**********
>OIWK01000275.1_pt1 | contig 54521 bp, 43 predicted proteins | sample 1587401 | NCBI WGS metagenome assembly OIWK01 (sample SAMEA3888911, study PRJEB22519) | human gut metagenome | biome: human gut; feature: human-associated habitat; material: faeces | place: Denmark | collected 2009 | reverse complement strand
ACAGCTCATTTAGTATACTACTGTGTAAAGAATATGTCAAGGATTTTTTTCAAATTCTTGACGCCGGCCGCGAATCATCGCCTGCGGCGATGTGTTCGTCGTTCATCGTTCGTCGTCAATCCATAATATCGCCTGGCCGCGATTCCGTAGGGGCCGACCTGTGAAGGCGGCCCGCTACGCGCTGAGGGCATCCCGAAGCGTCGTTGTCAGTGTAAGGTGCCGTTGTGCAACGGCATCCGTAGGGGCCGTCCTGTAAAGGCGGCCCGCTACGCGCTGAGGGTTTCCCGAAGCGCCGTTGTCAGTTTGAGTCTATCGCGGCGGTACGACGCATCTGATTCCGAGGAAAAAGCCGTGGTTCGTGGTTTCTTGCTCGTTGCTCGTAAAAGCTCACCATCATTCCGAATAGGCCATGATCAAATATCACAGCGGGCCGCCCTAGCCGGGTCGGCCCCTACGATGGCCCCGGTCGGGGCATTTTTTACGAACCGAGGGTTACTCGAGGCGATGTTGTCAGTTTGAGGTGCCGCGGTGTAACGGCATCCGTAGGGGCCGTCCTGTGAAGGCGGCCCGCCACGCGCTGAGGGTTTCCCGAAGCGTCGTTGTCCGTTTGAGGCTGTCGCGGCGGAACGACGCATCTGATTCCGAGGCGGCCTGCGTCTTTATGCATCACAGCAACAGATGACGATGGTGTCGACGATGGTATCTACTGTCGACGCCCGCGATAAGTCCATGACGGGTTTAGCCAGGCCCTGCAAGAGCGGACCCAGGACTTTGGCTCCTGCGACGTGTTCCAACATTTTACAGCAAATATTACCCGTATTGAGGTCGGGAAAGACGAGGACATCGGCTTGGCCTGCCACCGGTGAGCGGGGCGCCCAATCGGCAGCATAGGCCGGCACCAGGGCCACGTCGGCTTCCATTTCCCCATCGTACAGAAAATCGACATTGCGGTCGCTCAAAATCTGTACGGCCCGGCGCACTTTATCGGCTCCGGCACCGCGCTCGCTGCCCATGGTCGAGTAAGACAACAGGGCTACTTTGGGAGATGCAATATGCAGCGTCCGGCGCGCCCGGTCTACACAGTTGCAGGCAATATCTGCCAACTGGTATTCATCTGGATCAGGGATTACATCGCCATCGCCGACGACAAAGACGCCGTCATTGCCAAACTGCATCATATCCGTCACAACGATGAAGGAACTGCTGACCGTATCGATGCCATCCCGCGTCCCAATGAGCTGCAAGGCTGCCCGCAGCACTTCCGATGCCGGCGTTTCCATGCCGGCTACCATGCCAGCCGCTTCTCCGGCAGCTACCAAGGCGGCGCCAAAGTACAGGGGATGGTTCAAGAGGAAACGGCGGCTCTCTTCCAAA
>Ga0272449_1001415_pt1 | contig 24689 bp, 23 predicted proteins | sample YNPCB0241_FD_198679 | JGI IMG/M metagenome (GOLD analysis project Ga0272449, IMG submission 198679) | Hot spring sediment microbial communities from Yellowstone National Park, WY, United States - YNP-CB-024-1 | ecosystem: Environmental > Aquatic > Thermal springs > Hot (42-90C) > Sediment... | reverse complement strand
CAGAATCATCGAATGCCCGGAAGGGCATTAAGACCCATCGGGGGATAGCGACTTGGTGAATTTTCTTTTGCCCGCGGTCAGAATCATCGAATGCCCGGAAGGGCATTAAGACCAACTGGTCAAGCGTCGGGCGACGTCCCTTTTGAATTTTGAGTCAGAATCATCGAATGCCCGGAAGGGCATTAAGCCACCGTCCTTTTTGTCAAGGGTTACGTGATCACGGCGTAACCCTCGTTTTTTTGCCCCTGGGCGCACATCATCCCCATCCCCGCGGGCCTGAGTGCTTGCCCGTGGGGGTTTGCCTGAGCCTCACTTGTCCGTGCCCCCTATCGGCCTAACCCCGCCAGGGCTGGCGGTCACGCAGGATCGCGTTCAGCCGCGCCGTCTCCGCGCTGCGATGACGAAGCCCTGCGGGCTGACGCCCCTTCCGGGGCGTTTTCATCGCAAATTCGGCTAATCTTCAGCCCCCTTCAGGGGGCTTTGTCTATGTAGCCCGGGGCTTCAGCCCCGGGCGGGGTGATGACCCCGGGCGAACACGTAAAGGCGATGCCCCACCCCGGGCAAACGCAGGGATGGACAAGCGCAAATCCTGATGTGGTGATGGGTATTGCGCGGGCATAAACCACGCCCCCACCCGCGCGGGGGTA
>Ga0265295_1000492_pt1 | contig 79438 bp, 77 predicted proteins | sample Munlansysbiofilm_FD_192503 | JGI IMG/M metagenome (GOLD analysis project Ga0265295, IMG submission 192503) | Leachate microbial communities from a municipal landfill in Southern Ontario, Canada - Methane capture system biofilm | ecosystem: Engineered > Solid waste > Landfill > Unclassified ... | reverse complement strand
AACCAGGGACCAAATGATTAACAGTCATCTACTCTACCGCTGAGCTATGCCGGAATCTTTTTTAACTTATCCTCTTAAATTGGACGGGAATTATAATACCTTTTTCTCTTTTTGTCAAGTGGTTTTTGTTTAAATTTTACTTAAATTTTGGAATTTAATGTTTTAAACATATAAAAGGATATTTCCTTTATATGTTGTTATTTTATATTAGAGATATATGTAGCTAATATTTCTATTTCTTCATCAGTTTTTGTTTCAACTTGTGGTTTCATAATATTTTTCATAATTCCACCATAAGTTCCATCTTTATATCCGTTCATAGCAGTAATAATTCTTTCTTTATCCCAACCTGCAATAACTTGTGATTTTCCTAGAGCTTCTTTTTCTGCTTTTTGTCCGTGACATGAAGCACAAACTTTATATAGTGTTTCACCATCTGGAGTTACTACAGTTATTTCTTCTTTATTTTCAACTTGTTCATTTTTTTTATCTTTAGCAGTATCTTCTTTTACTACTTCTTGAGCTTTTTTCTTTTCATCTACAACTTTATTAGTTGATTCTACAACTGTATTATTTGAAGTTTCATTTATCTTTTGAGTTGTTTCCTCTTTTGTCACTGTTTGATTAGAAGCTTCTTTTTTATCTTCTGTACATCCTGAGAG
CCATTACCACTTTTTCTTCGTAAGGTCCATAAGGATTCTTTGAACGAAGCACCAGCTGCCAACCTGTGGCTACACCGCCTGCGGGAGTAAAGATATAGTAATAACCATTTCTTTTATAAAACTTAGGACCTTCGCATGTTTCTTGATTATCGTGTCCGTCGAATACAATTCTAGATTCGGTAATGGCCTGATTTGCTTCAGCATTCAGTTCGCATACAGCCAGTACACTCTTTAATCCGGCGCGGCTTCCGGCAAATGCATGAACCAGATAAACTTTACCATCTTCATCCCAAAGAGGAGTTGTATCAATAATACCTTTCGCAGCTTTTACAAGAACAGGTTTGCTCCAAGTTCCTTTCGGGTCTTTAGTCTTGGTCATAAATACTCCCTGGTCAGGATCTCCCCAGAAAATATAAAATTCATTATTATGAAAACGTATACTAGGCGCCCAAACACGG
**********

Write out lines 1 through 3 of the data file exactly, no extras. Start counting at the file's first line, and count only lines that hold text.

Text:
>OIWK01000275.1_pt1 | contig 54521 bp, 43 predicted proteins | sample 1587401 | NCBI WGS metagenome assembly OIWK01 (sample SAMEA3888911, study PRJEB22519) | human gut metagenome | biome: human gut; feature: human-associated habitat; material: faeces | place: Denmark | collected 2009 | reverse complement strand
ACAGCTCATTTAGTATACTACTGTGTAAAGAATATGTCAAGGATTTTTTTCAAATTCTTGACGCCGGCCGCGAATCATCGCCTGCGGCGATGTGTTCGTCGTTCATCGTTCGTCGTCAATCCATAATATCGCCTGGCCGCGATTCCGTAGGGGCCGACCTGTGAAGGCGGCCCGCTACGCGCTGAGGGCATCCCGAAGCGTCGTTGTCAGTGTAAGGTGCCGTTGTGCAACGGCATCCGTAGGGGCCGTCCTGTAAAGGCGGCCCGCTACGCGCTGAGGGTTTCCCGAAGCGCCGTTGTCAGTTTGAGTCTATCGCGGCGGTACGACGCATCTGATTCCGAGGAAAAAGCCGTGGTTCGTGGTTTCTTGCTCGTTGCTCGTAAAAGCTCACCATCATTCCGAATAGGCCATGATCAAATATCACAGCGGGCCGCCCTAGCCGGGTCGGCCCCTACGATGGCCCCGGTCGGGGCATTTTTTACGAACCGAGGGTTACTCGAGGCGATGTTGTCAGTTTGAGGTGCCGCGGTGTAACGGCATCCGTAGGGGCCGTCCTGTGAAGGCGGCCCGCCACGCGCTGAGGGTTTCCCGAAGCGTCGTTGTCCGTTTGAGGCTGTCGCGGCGGAACGACGCATCTGATTCCGAGGCGGCCTGCGTCTTTATGCATCACAGCAACAGATGACGATGGTGTCGACGATGGTATCTACTGTCGACGCCCGCGATAAGTCCATGACGGGTTTAGCCAGGCCCTGCAAGAGCGGACCCAGGACTTTGGCTCCTGCGACGTGTTCCAACATTTTACAGCAAATATTACCCGTATTGAGGTCGGGAAAGACGAGGACATCGGCTTGGCCTGCCACCGGTGAGCGGGGCGCCCAATCGGCAGCATAGGCCGGCACCAGGGCCACGTCGGCTTCCATTTCCCCATCGTACAGAAAATCGACATTGCGGTCGCTCAAAATCTGTACGGCCCGGCGCACTTTATCGGCTCCGGCACCGCGCTCGCTGCCCATGGTCGAGTAAGACAACAGGGCTACTTTGGGAGATGCAATATGCAGCGTCCGGCGCGCCCGGTCTACACAGTTGCAGGCAATATCTGCCAACTGGTATTCATCTGGATCAGGGATTACATCGCCATCGCCGACGACAAAGACGCCGTCATTGCCAAACTGCATCATATCCGTCACAACGATGAAGGAACTGCTGACCGTATCGATGCCATCCCGCGTCCCAATGAGCTGCAAGGCTGCCCGCAGCACTTCCGATGCCGGCGTTTCCATGCCGGCTACCATGCCAGCCGCTTCTCCGGCAGCTACCAAGGCGGCGCCAAAGTACAGGGGATGGTTCAAGAGGAAACGGCGGCTCTCTTCCAAA
>Ga0272449_1001415_pt1 | contig 24689 bp, 23 predicted proteins | sample YNPCB0241_FD_198679 | JGI IMG/M metagenome (GOLD analysis project Ga0272449, IMG submission 198679) | Hot spring sediment microbial communities from Yellowstone National Park, WY, United States - YNP-CB-024-1 | ecosystem: Environmental > Aquatic > Thermal springs > Hot (42-90C) > Sediment... | reverse complement strand